To celebrate my friend Aisling’s birthday, we went on the Market Ghost Tour. The Pike Place Market has supposedly been voted the most haunted place in the Pacific Northwest, which seems somewhat convenient given that it’s a tourist destination, but I suppose that’s the way these things go. Almira could have Satan popping out of the ground on Main Street every fifteen minutes, and the people around here would hem and haw and conclude that if it isn’t within a fifteen minute drive of home, it isn’t worth seeing.
This was a ghost tour, unlike the Museum of the Mysteries’ ghost hunt, so there was no yelling at ghosts or recording EVP or running down dark hallways in an attempt to catch paranormal activity on a thermal camera. Instead, it focused on telling ghost stories located in the general area. And even then, it was a lot more general history than spooky stories involving encounters with the dead.
For instance, we were told about Dr. Linda Hazzard, a doctor who treated her patients by starving them to death. It was intimated that she practiced in or near the Pike Place Market, when a cursory internet search indicates that she did all of her practicing stateside in Olalla, Washington. Also, the story involved zero ghosts. In another story, we were told about a “fat lady barber” who used to steal from traveling sailors, but whose “fat caught up to her, she had a heart attack, and broke through the floor on account of being so fat.” Except we were told immediately afterward that wasn’t the case, they’d combined two stories into one–the “fat lady barber” was murdered by one of the sailors she’d stolen from, and another person had fallen and broken through the floor. We were told these stories were combined in order to have a better morality tale, so people will “eat their veg” and not steal. It’s really good of them to have done that; I don’t know if I could have made it a full seventy-five minutes without some form of fat-shaming. And really, who is going to believe that a fat lady died from her stab wounds? Please, like a knife could have even penetrated through all that fat. She was clearly double-teamed, but ultimately taken out by obesity: the silent killer. Once again, it’s good this story had a moral, because that made up for the lack of ghosts. There were stories about posing for pictures with dead relatives–no ghosts. A story about a raunchy old lady who used to hang out at the Pike Place Market–no ghosts. A tree blossomed after someone was buried at its roots–no ghosts. Hey, look at that tile on the market floor bought by the Heaven’s Gate Cult!–no ghosts.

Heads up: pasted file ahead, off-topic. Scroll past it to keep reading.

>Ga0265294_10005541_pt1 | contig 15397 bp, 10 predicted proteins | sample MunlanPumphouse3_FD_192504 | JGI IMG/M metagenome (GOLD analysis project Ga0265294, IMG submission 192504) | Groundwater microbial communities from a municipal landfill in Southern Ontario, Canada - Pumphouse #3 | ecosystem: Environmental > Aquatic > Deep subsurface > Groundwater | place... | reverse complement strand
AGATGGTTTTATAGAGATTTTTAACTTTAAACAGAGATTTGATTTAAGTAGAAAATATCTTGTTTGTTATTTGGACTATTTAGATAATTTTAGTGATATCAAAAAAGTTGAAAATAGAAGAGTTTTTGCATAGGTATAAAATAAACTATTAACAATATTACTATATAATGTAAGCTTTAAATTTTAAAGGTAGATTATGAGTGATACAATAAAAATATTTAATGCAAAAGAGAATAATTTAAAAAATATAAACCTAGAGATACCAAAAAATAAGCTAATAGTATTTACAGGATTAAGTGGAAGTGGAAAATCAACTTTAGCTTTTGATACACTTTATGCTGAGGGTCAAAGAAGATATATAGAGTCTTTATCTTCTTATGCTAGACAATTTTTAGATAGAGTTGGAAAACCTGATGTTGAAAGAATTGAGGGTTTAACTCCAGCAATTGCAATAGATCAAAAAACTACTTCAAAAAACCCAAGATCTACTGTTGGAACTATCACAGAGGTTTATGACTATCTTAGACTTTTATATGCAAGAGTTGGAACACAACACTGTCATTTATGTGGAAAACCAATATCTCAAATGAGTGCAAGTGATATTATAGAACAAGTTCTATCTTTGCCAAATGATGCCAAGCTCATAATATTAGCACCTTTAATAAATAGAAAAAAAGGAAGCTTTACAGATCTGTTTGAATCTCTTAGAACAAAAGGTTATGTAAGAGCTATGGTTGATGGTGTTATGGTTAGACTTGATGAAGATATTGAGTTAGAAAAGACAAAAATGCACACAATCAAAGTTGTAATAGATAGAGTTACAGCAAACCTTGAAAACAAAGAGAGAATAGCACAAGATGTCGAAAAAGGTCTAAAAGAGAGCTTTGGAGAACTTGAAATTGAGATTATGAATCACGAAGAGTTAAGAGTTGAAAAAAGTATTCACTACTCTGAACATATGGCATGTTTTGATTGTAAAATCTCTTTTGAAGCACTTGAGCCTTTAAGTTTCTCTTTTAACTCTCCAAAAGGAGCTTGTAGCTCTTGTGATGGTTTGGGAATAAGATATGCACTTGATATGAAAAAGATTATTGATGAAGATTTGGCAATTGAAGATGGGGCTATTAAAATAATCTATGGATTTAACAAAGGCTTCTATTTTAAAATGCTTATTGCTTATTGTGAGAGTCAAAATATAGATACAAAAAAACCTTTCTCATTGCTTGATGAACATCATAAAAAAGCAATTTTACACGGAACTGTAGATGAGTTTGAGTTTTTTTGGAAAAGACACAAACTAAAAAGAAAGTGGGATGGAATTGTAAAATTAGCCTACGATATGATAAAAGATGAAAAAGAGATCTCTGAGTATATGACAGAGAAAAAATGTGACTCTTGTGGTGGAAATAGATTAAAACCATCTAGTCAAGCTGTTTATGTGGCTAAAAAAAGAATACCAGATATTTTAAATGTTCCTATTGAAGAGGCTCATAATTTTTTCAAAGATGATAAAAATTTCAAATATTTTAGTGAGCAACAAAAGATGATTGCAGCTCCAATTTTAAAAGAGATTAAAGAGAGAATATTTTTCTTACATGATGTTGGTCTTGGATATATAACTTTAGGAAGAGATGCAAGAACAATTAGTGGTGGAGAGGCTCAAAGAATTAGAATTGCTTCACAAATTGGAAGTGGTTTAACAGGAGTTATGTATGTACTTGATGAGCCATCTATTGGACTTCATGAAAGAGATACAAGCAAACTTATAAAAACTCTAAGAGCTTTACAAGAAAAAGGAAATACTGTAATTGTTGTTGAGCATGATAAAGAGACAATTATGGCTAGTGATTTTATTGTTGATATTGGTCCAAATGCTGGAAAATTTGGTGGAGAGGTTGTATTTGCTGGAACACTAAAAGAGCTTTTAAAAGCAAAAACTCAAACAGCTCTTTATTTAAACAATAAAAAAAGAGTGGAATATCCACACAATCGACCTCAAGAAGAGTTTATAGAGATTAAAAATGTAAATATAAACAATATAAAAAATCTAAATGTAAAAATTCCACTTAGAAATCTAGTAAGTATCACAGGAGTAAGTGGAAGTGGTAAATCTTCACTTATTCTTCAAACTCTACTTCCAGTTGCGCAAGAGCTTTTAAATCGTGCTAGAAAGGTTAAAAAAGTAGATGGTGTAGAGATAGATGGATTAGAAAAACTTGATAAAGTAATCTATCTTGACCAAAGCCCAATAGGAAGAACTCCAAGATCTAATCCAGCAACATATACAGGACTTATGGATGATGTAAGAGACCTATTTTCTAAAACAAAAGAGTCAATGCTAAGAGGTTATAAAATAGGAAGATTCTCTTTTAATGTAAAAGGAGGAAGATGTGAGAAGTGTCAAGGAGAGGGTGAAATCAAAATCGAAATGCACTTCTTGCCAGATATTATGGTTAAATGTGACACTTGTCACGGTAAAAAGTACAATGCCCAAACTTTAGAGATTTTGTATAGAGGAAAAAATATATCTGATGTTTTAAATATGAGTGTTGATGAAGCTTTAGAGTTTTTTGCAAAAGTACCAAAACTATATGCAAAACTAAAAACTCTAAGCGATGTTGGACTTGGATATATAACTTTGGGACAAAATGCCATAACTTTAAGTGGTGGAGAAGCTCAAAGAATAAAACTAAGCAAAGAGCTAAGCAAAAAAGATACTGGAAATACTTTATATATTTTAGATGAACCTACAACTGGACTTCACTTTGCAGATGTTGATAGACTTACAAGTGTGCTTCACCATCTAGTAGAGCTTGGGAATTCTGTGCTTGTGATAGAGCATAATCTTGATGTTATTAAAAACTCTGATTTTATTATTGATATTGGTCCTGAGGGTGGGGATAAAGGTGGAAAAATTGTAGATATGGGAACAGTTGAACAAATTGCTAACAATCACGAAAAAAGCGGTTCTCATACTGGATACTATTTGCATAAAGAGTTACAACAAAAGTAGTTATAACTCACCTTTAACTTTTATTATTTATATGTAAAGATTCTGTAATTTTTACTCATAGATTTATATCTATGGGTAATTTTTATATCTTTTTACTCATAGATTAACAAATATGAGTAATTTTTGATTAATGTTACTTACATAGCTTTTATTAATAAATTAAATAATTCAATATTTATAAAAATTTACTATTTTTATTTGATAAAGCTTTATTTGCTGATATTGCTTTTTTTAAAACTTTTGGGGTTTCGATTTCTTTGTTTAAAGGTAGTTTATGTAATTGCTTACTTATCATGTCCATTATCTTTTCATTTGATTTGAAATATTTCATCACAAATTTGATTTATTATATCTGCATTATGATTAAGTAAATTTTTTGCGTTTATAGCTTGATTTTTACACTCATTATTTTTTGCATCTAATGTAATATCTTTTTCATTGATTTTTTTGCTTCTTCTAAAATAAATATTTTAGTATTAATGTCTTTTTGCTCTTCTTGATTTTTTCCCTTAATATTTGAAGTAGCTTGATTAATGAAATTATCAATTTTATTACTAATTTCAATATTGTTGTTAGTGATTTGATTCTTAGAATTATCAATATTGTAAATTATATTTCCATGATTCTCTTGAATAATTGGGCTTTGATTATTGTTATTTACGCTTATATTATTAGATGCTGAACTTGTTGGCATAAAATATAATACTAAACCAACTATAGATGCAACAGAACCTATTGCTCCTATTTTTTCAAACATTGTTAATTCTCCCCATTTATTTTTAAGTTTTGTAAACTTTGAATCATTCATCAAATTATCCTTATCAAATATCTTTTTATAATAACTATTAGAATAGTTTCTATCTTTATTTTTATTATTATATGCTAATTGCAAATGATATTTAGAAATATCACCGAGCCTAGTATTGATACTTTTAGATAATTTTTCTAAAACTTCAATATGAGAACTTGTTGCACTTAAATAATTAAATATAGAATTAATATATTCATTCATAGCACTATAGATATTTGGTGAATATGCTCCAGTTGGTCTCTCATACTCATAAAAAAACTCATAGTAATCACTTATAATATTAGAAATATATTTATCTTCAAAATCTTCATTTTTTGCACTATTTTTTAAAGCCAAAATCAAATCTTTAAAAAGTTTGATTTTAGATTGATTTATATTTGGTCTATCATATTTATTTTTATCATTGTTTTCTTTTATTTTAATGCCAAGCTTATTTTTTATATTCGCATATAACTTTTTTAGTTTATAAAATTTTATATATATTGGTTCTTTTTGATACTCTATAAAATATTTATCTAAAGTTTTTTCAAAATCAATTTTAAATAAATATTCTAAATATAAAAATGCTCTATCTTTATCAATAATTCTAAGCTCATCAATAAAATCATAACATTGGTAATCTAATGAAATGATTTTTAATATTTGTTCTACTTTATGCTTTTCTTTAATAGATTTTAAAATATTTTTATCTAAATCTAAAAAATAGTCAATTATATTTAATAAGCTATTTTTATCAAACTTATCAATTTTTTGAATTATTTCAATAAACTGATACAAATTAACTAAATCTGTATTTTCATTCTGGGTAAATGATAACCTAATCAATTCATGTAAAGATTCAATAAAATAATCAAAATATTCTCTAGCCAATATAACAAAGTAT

Even when the stories did involve ghosts, they were nigh-universally lackluster. “There was ghost activity in the theater, but it stopped.” “There was a ghost haunting this building, but someone put cake on his grave and he stopped.” Even when the story should have had a little more punch, the guide rushed to the finish line and didn’t give any time for anything to register, hustling us to the next story area. “And the little boy had no eyes–and we’re walking, we’re walking!”
It’s not that I had a BAD time, I just expected a bit more. Maybe more ghost stories and fewer made up morality tales. After all, once someone has admitted to telling you a lie, how can you believe any of the other preposterous things they put forward as the truth? Ultimately, I think I could have had a ghostlier experience if I’d taken the $17 for my ticket and spent it on whiskey.